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True Okinawa classical music easy to enjoy

By: Bill Charles

Date Posted: 2005-03-25

Okinawa’s unique three-string guitar, the sanshin, is the inspiration for much of the island’s pop sounds as well as its musical heritage.

In its most known form, minyo, this island nation’s heritage is recounted through music and lyrics that date back centuries, when Okinawa was an independent Ryukyu Kingdom. Thousands study the sanshin, seeking to emulate their ancestors, but few attain the lofty heights of true listenability.

Seikichi Uehara is ranked as one of the very best sanshin players in Okinawa, and the world, for that matter. Nearly 50 years study, practice and performing have raised him to near cult status throughout the islands of Okinawa. He first picked up the sanshin at age 15, then became proficient enough to catch the eye and ear of Miakawa Sensei, an early 1900’s music master who took Uehara under his wing and molded his talents.

Today, as he has for years, Uehara performs Okinawa’s minyo music at NaKuNi, a music club located in Naha’s Tomari Port District. He’s had the club for 35 years, with 17 at the current location. Individuals change in his band, but the overall team remains intact.

The true team leader is Uehara’s wife, Emiko. They’ve been playing together 45 years, and have been married 40 years. Like her husband, Emiko handles the sanshin and vocals with ease, and is skilled on the traditional Okinawa taiko drums and the island version of castanets. They’ve written some 200 songs through the years, and have won multiple sanshin and Asian traditional music championships.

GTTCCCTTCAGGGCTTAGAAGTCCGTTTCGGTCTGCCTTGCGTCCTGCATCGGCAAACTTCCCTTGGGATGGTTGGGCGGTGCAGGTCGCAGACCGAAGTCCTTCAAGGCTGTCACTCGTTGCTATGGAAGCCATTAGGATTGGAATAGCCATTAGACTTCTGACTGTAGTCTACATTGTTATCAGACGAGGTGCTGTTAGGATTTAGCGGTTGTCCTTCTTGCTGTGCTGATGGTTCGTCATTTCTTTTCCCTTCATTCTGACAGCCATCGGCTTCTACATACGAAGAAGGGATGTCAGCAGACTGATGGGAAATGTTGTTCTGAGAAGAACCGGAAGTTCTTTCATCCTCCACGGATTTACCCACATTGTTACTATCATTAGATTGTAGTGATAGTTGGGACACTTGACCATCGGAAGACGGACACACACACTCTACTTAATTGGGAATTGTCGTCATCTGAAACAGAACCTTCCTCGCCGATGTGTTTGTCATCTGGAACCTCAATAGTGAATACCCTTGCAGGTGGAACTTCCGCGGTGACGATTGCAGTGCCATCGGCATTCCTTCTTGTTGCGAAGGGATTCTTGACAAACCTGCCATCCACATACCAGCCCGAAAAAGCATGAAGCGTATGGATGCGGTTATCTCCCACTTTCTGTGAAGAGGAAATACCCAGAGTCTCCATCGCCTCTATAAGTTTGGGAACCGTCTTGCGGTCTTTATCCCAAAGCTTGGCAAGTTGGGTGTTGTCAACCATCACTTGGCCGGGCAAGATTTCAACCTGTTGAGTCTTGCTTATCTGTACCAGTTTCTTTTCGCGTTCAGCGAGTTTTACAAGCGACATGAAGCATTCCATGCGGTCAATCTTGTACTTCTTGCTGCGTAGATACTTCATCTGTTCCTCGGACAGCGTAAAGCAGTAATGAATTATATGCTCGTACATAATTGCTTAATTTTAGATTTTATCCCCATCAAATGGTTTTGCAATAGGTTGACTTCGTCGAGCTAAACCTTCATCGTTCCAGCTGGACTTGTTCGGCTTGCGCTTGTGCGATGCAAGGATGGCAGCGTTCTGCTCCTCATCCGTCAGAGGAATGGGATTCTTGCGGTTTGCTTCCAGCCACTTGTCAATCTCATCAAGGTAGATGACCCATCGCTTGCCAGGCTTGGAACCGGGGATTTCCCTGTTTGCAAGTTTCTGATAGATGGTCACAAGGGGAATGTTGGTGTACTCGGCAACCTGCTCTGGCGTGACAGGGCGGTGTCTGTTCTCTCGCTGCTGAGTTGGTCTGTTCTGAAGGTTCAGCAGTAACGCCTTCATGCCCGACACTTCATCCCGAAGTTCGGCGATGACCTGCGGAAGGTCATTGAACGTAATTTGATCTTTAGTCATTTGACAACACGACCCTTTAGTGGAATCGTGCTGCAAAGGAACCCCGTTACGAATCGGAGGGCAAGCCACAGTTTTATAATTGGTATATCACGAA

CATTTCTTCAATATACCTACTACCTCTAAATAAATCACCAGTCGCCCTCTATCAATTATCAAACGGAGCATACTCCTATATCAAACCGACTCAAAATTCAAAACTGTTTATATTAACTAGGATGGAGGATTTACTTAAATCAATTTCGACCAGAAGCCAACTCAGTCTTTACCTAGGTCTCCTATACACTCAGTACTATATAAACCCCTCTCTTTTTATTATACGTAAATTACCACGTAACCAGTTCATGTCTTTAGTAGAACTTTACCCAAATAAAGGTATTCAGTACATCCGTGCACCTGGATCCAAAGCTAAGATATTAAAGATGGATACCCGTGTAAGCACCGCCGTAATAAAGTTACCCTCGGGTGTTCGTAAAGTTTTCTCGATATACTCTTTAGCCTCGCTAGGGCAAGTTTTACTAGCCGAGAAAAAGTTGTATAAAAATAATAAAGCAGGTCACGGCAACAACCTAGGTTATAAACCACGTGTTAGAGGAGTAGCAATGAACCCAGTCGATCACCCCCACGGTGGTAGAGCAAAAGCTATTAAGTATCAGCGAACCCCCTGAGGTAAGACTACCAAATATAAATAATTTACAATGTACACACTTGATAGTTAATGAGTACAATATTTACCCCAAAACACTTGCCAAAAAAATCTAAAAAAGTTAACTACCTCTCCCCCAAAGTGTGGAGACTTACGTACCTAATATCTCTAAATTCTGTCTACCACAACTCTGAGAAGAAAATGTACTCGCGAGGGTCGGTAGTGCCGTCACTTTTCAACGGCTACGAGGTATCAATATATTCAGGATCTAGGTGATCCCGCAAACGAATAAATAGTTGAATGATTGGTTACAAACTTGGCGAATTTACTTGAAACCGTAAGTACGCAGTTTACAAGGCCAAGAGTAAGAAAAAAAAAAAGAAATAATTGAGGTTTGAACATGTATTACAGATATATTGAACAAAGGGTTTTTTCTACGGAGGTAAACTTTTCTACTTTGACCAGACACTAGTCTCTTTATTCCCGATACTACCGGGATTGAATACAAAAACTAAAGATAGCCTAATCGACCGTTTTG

The couple raised two sons, but shake their heads puzzled as they talk about their lack of musical interest. The boys are into baseball, but haven’t picked up the sanshin.

Emiko Uehara, 60, also loves to dance, and even today teaches to preserve the culture.

Uehara, 64, was born in Nakajin on the northern end of the island near Nago. Uehara’s father studied sanshin and inspired him. The decades of study have paid off; Uehara has recordings through the year, and currently has four CD’s that chronicle Okinawa’s music folklore through the ages. He has 165 sanshin in his collection, including a prized instrument that dates back to the early 1600’s. Uehara calls it his favorite, but now only uses it during recording sessions.

He and his wife teach sanshin and music history, working from a center near Okinawa University. They call it a labor of love, as they spend six hours with students each day before beginning a sometimes grueling seven hours at the NaKuNi club. Their followers range from junior high school students to elderly citizens.

The Cost

An evening with Seikichi Uehara, his wife and band, is a relaxing time to share with friends. Cover charge is ¥3,500, and allows guests to stay as long as they’d like. The club, while featuring traditional awamori and beers, has a full bar and heavy hors d’ouerves / snacks. Uehara’s band performs half-hour sets each hour from 8 p.m. to 3 a.m. Karaoke fills the time between shows..

The Location

NaKuNi is very easy to find. Travel south on Highway 58 through Ameku toward Naha. While entering the Tomari District, NaKuNi is on the right side. At the main Tomari intersection make a U-turn, heading back north about 200 yards. NaKuNi is on the corner of a seven-story building anchored by Pittsburgh Restaurant (you can’t miss the large sign). Parking is around the corner. NaKuNi is in the basement.

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